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The right to believe, to worship and witness
The right to change one’s belief or religion
The right to join together and express one’s belief

KAZAKHSTAN: "The current Religion Law is also unconstitutional"

Kazakhstan's Constitutional Council has announced that a restrictive draft Law severely restricting freedom of religion or belief is unconstitutional. President Nursultan Nazarbaev has up to one month to respond. Yevgeni Zhovtis, head of the Kazakhstan International Bureau for Human Rights and Rule of Law, told Forum 18 News Service that the Constitutional Council's judgement also implies that the current Religion Law is unconstitutional. The Constitutional Council referred to a part of the Constitution barring limitations on freedom of religion or belief, so "anyone charged with breaking the current Religion Law's limitations on religious freedom can cite the Constitutional Council's decision in court," Zhovtis said. "The court can then be asked to refer the current Religion Law to the Constitutional Council, for them to directly rule on the current Religion Law's constitutionality." A judge who tried a case involving unregistered Baptists has already welcomed the possibility of such a review. "It is also very important," Zhovtis told Forum 18, "that as well as looking at the draft Law, people also pay attention to the continuing violations by officials of everyone's freedom of religion or belief."

KAZAKHSTAN: Media intolerance "has one source: the KNB secret police"

Human rights defenders and religious minorities have complained to Forum 18 News Service of a "wave" of hostile media coverage of religious communities. They think this is part of a government-sponsored campaign to gain greater public acceptance of a new Law restricting freedom of thought, conscience and belief. "All these articles have one source: the KNB secret police," Ninel Fokina, head of the Almaty Helsinki Committee, told Forum 18. Told that journalists and editors had denied this to Forum 18, she responded: "Who's going to admit such coverage is ordered?" Protestants such as Seventh-day Adventists, Baptists and Pentecostals have faced media attacks along with Ahmadi Muslims, the Hare Krishna community and Jehovah's Witnesses. One of many examples of media intolerance is four separate newspapers publishing an identical article attacking the Jehovah's Witnesses. One of the newspapers credited the article to a named former Jehovah's Witness, one credited a different author, and two of the newspapers credited KNB secret police offices in different Kazakh regions.

KAZAKHSTAN: OSCE Legal Opinion seriously criticises draft Law

Four weeks after Kazakhstan's Constitutional Council began reviewing a highly restrictive Law amending various laws covering religion, the Constitutional Council has told Forum 18 News Service that it has not finished its review. Human rights defenders and religious communities remain highly concerned about the Law, which has been seriously criticised in a Legal Opinion from the Organisation for Security and Co-operation in Europe (OSCE) made public today (4 February). The OSCE's Legal Opinion notes that "many serious issues remain with respect to the Proposed Religion Law's compliance with international human rights standards, including in particular OSCE commitments." Kazakhstan is due to chair the OSCE in 2010, and the OSCE Legal Opinion finds that there are serious problems with the Law, when it is compared against the country's OSCE commitments and international problems. Kazakhstan – also in breach of its OSCE commitments – continues to routinely incite intolerance of religious minorities.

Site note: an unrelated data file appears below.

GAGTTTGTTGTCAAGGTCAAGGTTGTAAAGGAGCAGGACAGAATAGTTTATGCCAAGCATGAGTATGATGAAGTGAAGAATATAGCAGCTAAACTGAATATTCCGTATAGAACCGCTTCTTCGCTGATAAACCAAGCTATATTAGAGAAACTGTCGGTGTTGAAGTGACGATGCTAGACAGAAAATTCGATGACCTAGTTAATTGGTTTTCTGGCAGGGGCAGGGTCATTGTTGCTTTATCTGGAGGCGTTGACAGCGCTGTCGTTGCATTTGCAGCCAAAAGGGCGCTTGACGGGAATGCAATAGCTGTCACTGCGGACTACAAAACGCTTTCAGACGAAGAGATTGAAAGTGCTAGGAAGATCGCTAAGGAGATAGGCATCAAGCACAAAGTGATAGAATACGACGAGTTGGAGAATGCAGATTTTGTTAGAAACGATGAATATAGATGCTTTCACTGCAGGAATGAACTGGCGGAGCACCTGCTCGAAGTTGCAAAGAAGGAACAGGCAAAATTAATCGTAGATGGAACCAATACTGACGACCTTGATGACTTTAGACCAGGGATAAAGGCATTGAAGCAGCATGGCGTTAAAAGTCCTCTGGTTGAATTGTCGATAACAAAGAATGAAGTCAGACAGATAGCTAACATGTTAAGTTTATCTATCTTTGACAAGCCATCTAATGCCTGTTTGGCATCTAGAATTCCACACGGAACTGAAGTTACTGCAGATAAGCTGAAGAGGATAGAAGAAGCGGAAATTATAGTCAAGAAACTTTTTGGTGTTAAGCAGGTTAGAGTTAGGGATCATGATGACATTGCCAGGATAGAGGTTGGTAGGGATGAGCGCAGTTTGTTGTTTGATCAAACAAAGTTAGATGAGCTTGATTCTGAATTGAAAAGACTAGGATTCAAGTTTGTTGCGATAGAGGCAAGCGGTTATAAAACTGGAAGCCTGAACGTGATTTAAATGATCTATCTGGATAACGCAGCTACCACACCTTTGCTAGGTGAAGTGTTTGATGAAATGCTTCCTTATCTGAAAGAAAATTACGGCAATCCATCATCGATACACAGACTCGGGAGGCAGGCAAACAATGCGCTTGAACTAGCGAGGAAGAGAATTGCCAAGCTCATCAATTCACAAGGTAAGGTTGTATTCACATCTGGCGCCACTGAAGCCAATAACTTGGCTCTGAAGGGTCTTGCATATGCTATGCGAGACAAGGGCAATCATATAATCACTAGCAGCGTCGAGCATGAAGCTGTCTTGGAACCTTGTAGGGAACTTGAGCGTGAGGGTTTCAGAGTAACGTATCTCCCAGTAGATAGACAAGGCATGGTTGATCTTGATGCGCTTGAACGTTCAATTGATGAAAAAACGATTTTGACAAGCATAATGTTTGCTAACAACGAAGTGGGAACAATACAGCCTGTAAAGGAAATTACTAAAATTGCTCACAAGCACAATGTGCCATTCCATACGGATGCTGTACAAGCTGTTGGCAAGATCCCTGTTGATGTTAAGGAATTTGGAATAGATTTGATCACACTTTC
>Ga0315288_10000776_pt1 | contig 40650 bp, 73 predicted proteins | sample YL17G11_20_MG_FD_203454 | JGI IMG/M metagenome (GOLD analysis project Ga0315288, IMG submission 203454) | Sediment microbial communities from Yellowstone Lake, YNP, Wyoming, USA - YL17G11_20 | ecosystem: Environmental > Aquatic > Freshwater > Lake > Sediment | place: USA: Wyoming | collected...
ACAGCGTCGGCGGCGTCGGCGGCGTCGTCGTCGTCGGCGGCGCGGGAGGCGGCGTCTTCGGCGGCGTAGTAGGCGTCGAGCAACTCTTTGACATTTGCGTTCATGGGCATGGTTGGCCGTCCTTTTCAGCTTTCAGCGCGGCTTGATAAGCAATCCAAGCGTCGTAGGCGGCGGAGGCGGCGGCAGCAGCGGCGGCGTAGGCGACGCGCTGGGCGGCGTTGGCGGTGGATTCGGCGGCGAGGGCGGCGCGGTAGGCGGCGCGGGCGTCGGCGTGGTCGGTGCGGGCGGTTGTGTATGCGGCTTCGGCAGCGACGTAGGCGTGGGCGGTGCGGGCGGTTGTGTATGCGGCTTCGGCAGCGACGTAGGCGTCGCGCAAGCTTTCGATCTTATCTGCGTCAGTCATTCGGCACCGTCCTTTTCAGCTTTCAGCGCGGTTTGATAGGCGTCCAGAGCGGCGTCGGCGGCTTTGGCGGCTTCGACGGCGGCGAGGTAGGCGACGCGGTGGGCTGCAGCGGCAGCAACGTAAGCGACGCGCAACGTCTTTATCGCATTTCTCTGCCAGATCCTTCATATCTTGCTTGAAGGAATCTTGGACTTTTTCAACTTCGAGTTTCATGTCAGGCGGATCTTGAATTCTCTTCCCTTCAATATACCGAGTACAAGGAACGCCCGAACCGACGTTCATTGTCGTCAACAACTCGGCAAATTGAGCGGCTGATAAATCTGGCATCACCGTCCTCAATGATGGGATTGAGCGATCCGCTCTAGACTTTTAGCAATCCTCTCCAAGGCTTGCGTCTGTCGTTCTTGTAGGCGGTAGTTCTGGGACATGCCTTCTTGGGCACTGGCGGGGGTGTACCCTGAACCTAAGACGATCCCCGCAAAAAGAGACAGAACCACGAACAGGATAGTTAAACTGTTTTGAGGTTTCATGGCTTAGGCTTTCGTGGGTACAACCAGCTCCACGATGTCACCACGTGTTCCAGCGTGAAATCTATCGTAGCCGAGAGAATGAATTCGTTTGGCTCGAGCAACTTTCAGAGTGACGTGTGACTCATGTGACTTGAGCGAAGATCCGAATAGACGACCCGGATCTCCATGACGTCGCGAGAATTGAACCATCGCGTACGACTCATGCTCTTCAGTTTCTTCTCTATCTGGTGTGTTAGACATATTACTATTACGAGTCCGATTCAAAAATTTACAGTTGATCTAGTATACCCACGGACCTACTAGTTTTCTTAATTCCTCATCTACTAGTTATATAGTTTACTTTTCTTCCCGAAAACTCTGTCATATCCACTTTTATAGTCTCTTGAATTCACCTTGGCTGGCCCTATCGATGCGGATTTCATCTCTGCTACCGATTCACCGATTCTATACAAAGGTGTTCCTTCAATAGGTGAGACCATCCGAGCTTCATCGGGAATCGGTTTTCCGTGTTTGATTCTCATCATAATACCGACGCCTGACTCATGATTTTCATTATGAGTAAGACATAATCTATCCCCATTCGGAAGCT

KAZAKHSTAN: "This is a highly dangerous precedent"

Kazakhstan has resumed jailing Baptists, Forum 18 News Service has learnt. Yuri Rudenko from Almaty Region was the third unregistered Baptist pastor to be jailed for three days for refusing to pay fines for unregistered worship. Baptists point out that this breaks Kazakhstan's Constitution, but officials have refused to discuss this with Forum 18. The jailing took place as Elizaveta Drenicheva, a Russian working as a missionary for the Unification Church (commonly known as the Moonies), was jailed for two years for sharing her beliefs. Other religious believers who strongly disagree with her beliefs, as well as human rights defenders, are alarmed by the jail sentence. "This is a highly dangerous precedent," one Protestant who preferred not to be identified told Forum 18. "It seems to me that any believer who preaches about sin and how to be saved from it could be convicted in the same way." Baptist churches in Akmola region have also been raided and their members questioned, and another Baptist pastor is facing the threat of jail tomorrow (4 February).

KAZAKHSTAN: The court hearing which never was?